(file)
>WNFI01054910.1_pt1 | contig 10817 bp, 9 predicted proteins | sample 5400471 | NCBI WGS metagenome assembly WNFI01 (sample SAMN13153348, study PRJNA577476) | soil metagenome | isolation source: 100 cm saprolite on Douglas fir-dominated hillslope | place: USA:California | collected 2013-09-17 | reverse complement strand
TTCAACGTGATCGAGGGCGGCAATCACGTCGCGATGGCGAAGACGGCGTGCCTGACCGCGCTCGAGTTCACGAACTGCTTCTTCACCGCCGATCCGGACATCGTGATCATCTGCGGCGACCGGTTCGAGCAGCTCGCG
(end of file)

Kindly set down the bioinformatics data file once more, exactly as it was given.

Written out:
>WNFI01054910.1_pt1 | contig 10817 bp, 9 predicted proteins | sample 5400471 | NCBI WGS metagenome assembly WNFI01 (sample SAMN13153348, study PRJNA577476) | soil metagenome | isolation source: 100 cm saprolite on Douglas fir-dominated hillslope | place: USA:California | collected 2013-09-17 | reverse complement strand
TTCAACGTGATCGAGGGCGGCAATCACGTCGCGATGGCGAAGACGGCGTGCCTGACCGCGCTCGAGTTCACGAACTGCTTCTTCACCGCCGATCCGGACATCGTGATCATCTGCGGCGACCGGTTCGAGCAGCTCGCG